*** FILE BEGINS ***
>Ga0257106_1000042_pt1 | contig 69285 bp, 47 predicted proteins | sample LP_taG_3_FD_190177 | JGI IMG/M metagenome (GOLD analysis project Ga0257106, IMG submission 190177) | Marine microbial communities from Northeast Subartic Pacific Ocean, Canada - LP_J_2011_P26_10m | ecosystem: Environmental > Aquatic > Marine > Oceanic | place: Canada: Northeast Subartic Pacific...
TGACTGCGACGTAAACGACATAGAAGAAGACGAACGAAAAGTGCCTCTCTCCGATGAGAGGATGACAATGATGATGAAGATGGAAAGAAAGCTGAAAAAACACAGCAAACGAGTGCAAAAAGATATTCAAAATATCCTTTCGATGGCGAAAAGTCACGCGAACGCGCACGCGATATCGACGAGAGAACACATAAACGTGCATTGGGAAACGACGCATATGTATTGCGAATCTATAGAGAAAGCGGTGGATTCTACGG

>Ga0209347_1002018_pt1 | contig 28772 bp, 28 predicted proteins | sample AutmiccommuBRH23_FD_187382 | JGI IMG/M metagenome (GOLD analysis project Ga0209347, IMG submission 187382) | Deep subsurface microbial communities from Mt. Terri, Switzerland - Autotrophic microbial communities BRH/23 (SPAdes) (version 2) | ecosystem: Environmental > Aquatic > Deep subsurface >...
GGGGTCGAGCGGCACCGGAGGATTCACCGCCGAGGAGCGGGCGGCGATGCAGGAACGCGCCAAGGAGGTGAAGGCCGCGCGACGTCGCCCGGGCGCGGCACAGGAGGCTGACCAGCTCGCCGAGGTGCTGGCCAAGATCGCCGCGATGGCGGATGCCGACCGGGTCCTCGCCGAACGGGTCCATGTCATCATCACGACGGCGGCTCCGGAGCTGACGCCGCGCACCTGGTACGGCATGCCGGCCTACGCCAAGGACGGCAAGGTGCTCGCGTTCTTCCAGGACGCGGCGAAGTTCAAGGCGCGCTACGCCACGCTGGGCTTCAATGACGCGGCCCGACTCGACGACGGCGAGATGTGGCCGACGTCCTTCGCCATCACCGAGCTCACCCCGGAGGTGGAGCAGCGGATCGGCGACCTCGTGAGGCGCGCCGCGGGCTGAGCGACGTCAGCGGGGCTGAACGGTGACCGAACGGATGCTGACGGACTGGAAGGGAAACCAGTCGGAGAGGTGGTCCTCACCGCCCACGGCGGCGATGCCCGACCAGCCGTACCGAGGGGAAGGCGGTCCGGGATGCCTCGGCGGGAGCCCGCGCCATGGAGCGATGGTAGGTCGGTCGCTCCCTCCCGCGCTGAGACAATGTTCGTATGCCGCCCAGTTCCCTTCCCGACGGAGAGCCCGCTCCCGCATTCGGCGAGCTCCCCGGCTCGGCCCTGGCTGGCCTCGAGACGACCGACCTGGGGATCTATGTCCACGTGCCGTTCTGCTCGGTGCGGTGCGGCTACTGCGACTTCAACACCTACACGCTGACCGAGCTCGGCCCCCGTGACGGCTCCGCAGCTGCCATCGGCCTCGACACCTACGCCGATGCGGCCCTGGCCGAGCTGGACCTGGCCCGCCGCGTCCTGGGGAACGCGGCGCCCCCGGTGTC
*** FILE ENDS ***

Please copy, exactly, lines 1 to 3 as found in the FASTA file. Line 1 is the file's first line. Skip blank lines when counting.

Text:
>Ga0257106_1000042_pt1 | contig 69285 bp, 47 predicted proteins | sample LP_taG_3_FD_190177 | JGI IMG/M metagenome (GOLD analysis project Ga0257106, IMG submission 190177) | Marine microbial communities from Northeast Subartic Pacific Ocean, Canada - LP_J_2011_P26_10m | ecosystem: Environmental > Aquatic > Marine > Oceanic | place: Canada: Northeast Subartic Pacific...
TGACTGCGACGTAAACGACATAGAAGAAGACGAACGAAAAGTGCCTCTCTCCGATGAGAGGATGACAATGATGATGAAGATGGAAAGAAAGCTGAAAAAACACAGCAAACGAGTGCAAAAAGATATTCAAAATATCCTTTCGATGGCGAAAAGTCACGCGAACGCGCACGCGATATCGACGAGAGAACACATAAACGTGCATTGGGAAACGACGCATATGTATTGCGAATCTATAGAGAAAGCGGTGGATTCTACGG

>Ga0209347_1002018_pt1 | contig 28772 bp, 28 predicted proteins | sample AutmiccommuBRH23_FD_187382 | JGI IMG/M metagenome (GOLD analysis project Ga0209347, IMG submission 187382) | Deep subsurface microbial communities from Mt. Terri, Switzerland - Autotrophic microbial communities BRH/23 (SPAdes) (version 2) | ecosystem: Environmental > Aquatic > Deep subsurface >...